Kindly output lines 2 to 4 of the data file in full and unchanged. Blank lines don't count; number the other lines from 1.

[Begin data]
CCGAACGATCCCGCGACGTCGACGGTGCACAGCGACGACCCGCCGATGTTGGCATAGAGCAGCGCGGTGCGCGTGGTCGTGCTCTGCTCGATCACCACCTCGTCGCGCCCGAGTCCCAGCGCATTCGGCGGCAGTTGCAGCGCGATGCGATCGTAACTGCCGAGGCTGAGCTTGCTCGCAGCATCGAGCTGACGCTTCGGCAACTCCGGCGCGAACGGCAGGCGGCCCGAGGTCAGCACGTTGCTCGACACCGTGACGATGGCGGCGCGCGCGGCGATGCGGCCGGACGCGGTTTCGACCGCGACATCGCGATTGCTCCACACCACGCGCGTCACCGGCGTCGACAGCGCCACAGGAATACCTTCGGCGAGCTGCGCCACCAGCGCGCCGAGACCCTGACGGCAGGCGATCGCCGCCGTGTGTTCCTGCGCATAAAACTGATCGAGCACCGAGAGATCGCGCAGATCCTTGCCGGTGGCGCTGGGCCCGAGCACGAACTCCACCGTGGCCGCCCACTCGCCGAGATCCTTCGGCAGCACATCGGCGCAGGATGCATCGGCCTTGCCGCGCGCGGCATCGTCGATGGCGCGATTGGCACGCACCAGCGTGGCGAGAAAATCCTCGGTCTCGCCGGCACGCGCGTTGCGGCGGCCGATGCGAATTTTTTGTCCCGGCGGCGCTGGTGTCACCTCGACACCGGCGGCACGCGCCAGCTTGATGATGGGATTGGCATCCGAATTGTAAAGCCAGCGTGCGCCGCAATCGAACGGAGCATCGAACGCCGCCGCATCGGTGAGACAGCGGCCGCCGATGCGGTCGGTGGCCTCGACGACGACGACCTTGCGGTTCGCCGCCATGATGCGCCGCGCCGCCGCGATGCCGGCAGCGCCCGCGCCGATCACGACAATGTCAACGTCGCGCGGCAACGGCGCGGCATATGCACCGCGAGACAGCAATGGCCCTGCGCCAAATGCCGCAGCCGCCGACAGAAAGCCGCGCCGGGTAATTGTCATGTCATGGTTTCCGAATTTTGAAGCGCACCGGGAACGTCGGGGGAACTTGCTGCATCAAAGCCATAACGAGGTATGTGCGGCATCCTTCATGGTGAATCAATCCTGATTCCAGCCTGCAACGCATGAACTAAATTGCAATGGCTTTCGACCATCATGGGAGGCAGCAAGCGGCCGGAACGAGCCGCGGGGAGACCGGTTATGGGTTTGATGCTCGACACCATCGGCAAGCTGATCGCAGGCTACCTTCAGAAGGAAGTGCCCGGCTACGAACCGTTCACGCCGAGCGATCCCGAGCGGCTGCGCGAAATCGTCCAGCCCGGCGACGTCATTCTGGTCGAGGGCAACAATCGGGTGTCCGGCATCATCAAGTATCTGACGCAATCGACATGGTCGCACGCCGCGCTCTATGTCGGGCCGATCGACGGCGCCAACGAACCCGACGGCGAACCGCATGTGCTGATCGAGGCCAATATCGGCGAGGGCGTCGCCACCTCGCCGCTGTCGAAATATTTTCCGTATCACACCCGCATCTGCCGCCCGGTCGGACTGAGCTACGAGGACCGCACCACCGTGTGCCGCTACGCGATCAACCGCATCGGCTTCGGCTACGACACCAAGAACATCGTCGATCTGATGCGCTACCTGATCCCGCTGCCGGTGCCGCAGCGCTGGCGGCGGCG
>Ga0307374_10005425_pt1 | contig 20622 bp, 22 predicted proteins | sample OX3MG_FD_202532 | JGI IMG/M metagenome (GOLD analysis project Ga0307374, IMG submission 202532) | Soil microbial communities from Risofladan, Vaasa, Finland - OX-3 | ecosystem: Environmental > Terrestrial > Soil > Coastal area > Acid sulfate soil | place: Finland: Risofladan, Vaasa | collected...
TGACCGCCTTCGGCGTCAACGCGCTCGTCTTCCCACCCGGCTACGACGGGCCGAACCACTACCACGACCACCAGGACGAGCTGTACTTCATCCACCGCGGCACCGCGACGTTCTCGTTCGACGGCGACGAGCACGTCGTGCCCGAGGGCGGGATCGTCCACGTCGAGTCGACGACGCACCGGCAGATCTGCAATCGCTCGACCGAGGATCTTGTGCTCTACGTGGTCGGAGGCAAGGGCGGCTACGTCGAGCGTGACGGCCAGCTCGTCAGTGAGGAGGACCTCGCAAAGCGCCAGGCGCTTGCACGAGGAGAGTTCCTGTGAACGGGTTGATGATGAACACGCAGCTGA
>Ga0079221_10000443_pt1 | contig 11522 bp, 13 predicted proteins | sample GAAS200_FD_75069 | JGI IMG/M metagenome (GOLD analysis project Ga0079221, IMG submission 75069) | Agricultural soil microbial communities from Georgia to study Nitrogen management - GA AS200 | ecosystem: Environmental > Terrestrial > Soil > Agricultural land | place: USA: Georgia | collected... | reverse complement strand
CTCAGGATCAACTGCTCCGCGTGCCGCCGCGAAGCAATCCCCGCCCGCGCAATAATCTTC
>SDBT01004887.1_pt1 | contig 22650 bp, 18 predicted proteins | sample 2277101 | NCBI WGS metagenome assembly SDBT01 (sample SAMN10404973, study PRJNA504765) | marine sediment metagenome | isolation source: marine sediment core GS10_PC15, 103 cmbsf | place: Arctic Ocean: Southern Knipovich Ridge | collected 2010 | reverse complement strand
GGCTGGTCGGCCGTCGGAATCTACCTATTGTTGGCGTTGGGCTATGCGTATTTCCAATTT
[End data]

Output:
>Ga0307374_10005425_pt1 | contig 20622 bp, 22 predicted proteins | sample OX3MG_FD_202532 | JGI IMG/M metagenome (GOLD analysis project Ga0307374, IMG submission 202532) | Soil microbial communities from Risofladan, Vaasa, Finland - OX-3 | ecosystem: Environmental > Terrestrial > Soil > Coastal area > Acid sulfate soil | place: Finland: Risofladan, Vaasa | collected...
TGACCGCCTTCGGCGTCAACGCGCTCGTCTTCCCACCCGGCTACGACGGGCCGAACCACTACCACGACCACCAGGACGAGCTGTACTTCATCCACCGCGGCACCGCGACGTTCTCGTTCGACGGCGACGAGCACGTCGTGCCCGAGGGCGGGATCGTCCACGTCGAGTCGACGACGCACCGGCAGATCTGCAATCGCTCGACCGAGGATCTTGTGCTCTACGTGGTCGGAGGCAAGGGCGGCTACGTCGAGCGTGACGGCCAGCTCGTCAGTGAGGAGGACCTCGCAAAGCGCCAGGCGCTTGCACGAGGAGAGTTCCTGTGAACGGGTTGATGATGAACACGCAGCTGA
>Ga0079221_10000443_pt1 | contig 11522 bp, 13 predicted proteins | sample GAAS200_FD_75069 | JGI IMG/M metagenome (GOLD analysis project Ga0079221, IMG submission 75069) | Agricultural soil microbial communities from Georgia to study Nitrogen management - GA AS200 | ecosystem: Environmental > Terrestrial > Soil > Agricultural land | place: USA: Georgia | collected... | reverse complement strand